Owasso First Bank Center Built on Commitment

Management at First Bank of Owasso has devoted every aspect of its First Bank Center, the bank’s new headquarters, to demonstrating the bank’s commitment to Owasso.
When First Bank of Owasso dedicates the five-story glass, brick and stone building at 8601 N. Garnett Road on Nov. 11, it will not only make an unprecedented impression on the Owasso skyline, it will also be “a focal point for the community,” said Dominic “Dee” Sokolosky, president of the bank.
“We wanted a building that not only we would be proud of, but Owasso would be proud of,” he said.
At 110 feet, the 62,500-SF center is the tallest building in Owasso.
“We finance a lot of entrepreneurs, professionals and churches,” Sokolosky said. “We wanted a good place to transact business. And we wanted to demonstrate financial stability.”
Sokolosky said, since work started on the First Bank Center in January 2008 and the economy slumped, the bank has seen an increase in deposits and activity.
“Anytime you have an economic downturn, there is a flight to safety, and we are experiencing that now,” he said. “When people see that building, there isn’t any question about not only the financial stability of the bank but our long-term commitment to Owasso. No big bank would buy us and have that as a branch, it is too expensive and too nice. We are here to stay. I think the building says that.”
When construction started on the “north of $10 million” building, First Bank of Owasso had just reported assets of $192.3 million, with $160.5 million in loans and $153.7 million in deposits as of Dec. 31, 2007.
Sokolosky said the bank stands at $215 million in assets, with $186 million in loans, $170 million in deposits and $21 million in equity capital.
First Bank of Owasso was the second most profitable bank in the Tulsa MSA for 2007, with a return on assets of 3.01 percent, according to rankings compiled by the Tulsa Business Journal, and was sixth best performing among S corp banks in the Tulsa MSA in 2008, with an ROA of 1.76.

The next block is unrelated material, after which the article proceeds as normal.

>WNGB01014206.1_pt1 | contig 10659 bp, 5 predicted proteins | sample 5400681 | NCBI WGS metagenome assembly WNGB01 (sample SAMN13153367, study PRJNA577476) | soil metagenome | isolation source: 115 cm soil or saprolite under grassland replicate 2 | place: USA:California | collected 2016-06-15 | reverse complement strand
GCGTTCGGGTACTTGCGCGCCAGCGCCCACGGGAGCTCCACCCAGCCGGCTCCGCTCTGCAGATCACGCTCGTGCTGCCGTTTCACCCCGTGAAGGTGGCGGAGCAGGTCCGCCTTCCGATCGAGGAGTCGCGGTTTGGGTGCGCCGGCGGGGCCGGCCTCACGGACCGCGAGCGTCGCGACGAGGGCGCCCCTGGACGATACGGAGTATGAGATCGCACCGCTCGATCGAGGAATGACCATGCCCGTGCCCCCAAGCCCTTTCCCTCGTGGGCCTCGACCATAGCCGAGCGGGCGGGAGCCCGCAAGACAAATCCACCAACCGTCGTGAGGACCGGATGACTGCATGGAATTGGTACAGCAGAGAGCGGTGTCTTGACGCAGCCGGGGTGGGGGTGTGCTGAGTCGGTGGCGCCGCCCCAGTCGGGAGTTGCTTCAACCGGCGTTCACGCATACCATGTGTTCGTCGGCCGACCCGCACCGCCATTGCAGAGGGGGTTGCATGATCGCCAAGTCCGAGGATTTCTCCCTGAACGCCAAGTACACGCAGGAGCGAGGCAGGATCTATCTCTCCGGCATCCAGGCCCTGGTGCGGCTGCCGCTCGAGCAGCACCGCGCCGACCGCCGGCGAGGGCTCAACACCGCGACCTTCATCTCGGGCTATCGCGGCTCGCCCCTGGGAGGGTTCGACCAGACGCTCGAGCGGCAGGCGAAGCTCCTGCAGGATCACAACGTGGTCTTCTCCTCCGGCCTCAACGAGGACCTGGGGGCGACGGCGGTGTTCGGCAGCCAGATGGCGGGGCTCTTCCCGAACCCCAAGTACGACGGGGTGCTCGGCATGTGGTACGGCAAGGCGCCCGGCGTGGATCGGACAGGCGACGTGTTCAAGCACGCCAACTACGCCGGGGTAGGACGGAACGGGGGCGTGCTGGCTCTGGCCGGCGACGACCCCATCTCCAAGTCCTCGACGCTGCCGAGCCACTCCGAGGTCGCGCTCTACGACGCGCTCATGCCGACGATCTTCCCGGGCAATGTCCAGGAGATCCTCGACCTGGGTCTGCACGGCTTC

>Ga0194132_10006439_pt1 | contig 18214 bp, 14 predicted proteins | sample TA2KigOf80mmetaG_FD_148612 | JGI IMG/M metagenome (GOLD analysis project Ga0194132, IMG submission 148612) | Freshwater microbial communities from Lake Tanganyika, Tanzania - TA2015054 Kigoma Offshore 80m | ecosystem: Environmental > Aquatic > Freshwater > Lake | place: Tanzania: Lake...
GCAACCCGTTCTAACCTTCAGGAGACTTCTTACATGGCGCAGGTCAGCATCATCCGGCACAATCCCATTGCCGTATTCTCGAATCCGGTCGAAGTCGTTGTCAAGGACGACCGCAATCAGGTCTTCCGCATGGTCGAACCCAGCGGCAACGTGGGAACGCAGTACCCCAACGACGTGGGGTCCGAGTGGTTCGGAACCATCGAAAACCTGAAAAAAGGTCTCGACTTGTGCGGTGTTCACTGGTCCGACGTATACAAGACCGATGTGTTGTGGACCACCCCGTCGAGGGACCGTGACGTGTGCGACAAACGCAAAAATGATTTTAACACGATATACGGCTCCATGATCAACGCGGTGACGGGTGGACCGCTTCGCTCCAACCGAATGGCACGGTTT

With architectural and engineering services provided by Crafton Tull Sparks, and construction management by Broken Arrow-based Daniels & Daniels Construction, the unique architecture of the building features a two-story atrium drum entryway. The drum houses the bank’s board room on the fourth floor and provides a walk-out balcony on the fifth floor.
The bank is moving its headquarters and 55 employees from 102 W. Second Ave. (76th Street North and Main Street) to the new facility, where it will be open for business at 9 a.m., Nov. 12. The former headquarters will be sold, and the bank’s branches at 12814 E. 86th St. North and 11550 N. Garnett Road will be unchanged.
First Bank of Owasso will occupy about 37,000 SF of the building, including the first two and the fourth floors of the building, with the third and top floors available for leasing to commercial clients.
Each floor is about 12,500 SF, with a total of 25,000 SF to lease.
The exterior of the building features a combination of brick and stone, and the facility includes five lanes of drive-up services, including four drive-thru lanes and an ATM.
The building will be decorated with bronze statues, including ”Golden Wings,” a six-foot-seven-inch eagle by Colorado artist Gerald Balcier in the atrium area of the entry.
The first floor will provide bank tellers at sit-down stations, account services, retirement and investment services, residential mortgages, consumer lending and safe deposit boxes. The second floor will house human resources, data processing, information technology, Internet banking, training and a community meeting room. Executive offices, commercial lending and the like will be housed on the fourth floor. The boardroom overlooks Owasso and the Tulsa skyline.
The bank has retained Tulsa-based Trinity Commercial Properties to manage the commercial space.
“We are trying to find an ideal tenant that will take all of the fifth floor,” Sokolosky said. “It’s a fabulous floor. It has a walk-out balcony that faces the Tulsa skyline.”
Sokolosky said the First Bank Center, next to U.S. 169, represents a long-time vision of his father, D.M. Sokolosky, chairman and principal founder of the bank in 1962.
“As far back as at least the early ‘80s, he thought we should have a location at that site,” Dee Sokolosky said.
When they sat down with the architects to define the bank’s character and history and what kind of building they wanted, Sokolosky said, “My instructions to them were two things. One, I want frugal first-class. I want it to be very nice, but it’s not going to be gold plated. We’re not wasting money. Two was, I want to preserve the traditional classic architecture with a modern look. I think they accomplished that. One of our clients described it as the perfect marriage of traditional taste and modern architecture. That is the feel we wanted.”
His instructions to the contractor and suppliers also reflected the bank’s commitment to the community.
“We told Daniels & Daniels from Day One, here is the priority on hiring subcontractors and tradesmen: clients of our bank, businesses in Owasso, businesses in the Tulsa metro area and businesses in Oklahoma. We ended up using 10 to 12 of the major subs who were clients of our bank.”
He instructed suppliers that invoices should show Owasso sales taxes were being collected.
“I haven’t calculated it, but I think we paid over $400,000, maybe $500,000, just in sales tax,” Sokolosky said. “It was a mini boom for the city of Owasso and Tulsa County.”



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